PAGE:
Emma: I think that should be a T-shirt, you only get one brain.
Elsie: It’s true. There’s so many times I compare myself to Emma because Emma is like a finisher at all costs. She finishes everything and I don’t finish probably like a 10th of the things that you do, but I don’t have a chance to live life with your brain. So, it’s like it doesn’t really matter, it’s a complete waste of time basically to compare myself to someone who has different methods. So the only methods that I can improve upon are the ones that work for me. So yeah, I think just find the things that motivate you and really use those methods.
Emma: Yeah, I do think there’s not a lot of value in comparing yourself generally, but comparing your brain since we’re on that topic to other people because it’s like you’re not gonna be that person and probably, there’s actually a lot of strengths to being yourself. There’s tons of things that I wish I was like, you more, but I’m not and I’m not gonna be, so I can just admire them about you and I will just value the things about me. Which I do think one of my things is I do like to finish things and I like that about myself. There’s other times I wish I was a little more of a perfectionist, but I’m not and there’s no chance of it. So I just have to know that about myself and just force myself to slow down. Or redo something if it needs to be redone and be more honest about that. Because I’m just not a perfectionist and I think that that’s okay, but it can hold back my work from being better than I think it could be at times. So anyway. Yep, we are who we are. Accept it and grow.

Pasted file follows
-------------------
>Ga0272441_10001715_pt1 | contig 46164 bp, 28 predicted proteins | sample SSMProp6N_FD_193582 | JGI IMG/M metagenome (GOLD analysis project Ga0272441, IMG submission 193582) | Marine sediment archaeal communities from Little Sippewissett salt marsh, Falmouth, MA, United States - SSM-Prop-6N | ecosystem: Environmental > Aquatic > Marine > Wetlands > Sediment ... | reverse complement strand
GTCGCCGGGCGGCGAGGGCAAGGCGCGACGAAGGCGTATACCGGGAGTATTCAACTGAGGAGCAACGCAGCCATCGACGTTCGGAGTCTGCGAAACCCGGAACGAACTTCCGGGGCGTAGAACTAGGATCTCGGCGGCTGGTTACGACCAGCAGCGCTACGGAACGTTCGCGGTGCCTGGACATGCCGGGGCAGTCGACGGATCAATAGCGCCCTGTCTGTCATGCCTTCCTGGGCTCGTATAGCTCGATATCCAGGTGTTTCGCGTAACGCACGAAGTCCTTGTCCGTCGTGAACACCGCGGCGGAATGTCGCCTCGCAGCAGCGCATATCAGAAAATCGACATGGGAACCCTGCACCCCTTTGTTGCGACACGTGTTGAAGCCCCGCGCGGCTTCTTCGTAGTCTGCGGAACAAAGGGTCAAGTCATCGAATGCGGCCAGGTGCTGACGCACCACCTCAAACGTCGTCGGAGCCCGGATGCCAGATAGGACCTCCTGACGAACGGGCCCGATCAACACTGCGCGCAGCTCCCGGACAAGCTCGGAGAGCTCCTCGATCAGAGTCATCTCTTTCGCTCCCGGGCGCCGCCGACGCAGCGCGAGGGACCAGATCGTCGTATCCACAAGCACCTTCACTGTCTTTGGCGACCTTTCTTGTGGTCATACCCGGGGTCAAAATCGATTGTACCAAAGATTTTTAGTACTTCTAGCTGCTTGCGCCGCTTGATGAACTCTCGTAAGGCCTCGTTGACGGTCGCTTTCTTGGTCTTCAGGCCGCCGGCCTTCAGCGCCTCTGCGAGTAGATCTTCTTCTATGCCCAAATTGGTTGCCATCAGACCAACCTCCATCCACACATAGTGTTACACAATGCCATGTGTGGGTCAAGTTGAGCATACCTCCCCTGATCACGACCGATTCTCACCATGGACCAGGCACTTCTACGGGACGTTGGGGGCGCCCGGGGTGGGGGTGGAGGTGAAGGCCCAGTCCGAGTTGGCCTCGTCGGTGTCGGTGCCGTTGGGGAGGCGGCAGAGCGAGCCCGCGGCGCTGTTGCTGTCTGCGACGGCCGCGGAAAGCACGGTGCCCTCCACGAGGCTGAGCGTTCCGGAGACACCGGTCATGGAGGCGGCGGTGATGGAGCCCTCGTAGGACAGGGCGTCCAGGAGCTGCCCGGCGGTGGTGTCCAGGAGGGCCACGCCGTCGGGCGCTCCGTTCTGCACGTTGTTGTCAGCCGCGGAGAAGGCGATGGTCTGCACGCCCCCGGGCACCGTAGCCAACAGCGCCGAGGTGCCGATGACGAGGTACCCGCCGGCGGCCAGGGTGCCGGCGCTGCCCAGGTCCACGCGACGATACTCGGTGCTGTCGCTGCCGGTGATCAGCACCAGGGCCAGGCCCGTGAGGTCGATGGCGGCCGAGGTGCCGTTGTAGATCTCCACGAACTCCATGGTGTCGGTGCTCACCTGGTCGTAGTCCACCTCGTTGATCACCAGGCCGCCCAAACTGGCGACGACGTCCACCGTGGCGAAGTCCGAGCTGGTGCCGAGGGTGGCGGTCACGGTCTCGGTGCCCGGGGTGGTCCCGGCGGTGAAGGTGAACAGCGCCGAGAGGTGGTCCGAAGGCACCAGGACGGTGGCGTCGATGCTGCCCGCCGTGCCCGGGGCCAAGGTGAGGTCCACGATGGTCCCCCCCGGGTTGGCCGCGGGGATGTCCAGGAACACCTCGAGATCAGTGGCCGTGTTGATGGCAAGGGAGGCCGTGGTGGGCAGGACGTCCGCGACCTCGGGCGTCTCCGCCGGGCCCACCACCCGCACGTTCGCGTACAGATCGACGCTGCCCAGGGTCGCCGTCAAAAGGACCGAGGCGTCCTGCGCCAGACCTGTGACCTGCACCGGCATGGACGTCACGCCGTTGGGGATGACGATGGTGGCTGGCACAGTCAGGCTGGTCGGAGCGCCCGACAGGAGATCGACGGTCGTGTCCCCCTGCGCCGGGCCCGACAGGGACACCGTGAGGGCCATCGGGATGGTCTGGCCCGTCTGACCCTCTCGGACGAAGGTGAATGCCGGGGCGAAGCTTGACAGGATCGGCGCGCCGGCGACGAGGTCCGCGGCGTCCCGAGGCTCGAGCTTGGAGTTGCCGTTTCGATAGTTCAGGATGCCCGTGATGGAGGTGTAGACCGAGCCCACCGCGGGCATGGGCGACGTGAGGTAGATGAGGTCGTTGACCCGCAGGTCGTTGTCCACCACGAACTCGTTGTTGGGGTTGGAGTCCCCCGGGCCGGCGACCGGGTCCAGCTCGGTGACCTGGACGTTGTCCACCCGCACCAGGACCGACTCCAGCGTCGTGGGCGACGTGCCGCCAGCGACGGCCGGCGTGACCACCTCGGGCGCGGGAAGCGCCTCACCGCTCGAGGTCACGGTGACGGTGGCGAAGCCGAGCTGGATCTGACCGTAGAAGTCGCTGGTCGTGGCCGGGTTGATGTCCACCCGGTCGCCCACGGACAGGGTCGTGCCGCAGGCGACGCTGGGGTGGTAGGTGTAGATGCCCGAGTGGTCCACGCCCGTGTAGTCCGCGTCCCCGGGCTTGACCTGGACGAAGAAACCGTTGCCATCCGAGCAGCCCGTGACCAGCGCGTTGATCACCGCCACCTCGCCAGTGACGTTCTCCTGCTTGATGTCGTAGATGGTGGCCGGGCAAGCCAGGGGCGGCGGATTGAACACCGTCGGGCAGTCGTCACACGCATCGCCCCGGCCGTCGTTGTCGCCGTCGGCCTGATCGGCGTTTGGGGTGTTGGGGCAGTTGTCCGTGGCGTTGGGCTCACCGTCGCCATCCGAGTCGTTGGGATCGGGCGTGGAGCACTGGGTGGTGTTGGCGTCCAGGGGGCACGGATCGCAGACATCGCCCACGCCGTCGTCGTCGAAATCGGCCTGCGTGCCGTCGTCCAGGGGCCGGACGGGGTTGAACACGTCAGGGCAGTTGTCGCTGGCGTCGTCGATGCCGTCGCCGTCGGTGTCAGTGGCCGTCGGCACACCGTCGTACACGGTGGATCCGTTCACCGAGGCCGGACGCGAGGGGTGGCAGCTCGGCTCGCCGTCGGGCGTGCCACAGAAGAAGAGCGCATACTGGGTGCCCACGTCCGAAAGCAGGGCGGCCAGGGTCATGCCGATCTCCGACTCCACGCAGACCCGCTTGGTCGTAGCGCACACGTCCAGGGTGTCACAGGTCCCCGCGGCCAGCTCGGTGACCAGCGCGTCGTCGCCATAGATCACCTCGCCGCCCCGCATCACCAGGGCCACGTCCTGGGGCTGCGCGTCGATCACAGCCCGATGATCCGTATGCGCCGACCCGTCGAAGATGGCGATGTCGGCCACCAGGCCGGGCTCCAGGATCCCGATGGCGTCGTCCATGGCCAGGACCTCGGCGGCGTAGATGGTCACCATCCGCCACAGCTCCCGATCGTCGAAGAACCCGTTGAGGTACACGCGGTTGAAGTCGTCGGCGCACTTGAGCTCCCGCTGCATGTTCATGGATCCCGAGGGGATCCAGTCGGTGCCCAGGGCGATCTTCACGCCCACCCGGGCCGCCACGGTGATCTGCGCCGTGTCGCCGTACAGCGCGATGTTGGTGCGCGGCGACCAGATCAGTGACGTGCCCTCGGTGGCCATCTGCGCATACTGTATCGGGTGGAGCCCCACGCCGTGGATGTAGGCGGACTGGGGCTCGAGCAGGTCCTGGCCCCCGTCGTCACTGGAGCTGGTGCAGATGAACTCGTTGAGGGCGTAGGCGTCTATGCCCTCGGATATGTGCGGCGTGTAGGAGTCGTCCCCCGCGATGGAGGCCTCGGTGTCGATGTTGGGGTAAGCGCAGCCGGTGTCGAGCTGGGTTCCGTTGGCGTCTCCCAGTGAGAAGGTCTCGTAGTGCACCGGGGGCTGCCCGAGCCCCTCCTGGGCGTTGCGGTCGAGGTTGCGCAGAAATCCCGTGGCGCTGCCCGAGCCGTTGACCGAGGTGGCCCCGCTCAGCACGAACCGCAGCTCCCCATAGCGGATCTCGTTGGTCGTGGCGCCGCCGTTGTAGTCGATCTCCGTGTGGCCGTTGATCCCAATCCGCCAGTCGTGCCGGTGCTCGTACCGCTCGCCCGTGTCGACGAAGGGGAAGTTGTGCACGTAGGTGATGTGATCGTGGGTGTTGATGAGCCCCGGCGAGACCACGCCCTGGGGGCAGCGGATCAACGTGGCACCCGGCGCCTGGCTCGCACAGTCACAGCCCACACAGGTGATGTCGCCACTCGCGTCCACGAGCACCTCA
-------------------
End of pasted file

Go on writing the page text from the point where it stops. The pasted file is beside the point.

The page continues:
Elsie: For sure. I think you really have to embrace what your natural strengths and weaknesses are, and then use this to get a little bit more done. But I felt like it made a big difference for me. I love the chance to have more fresh starts and yeah, I really don’t see why starting a big goal only every January, it doesn’t even make sense because January is not even the best month. It’s definitely not my prime for like anything. And it’s like also for people like us with little kids, it’s like you’re recovering from the hangover of putting on a magical holiday for your kids. Which is a lot if your home a lot.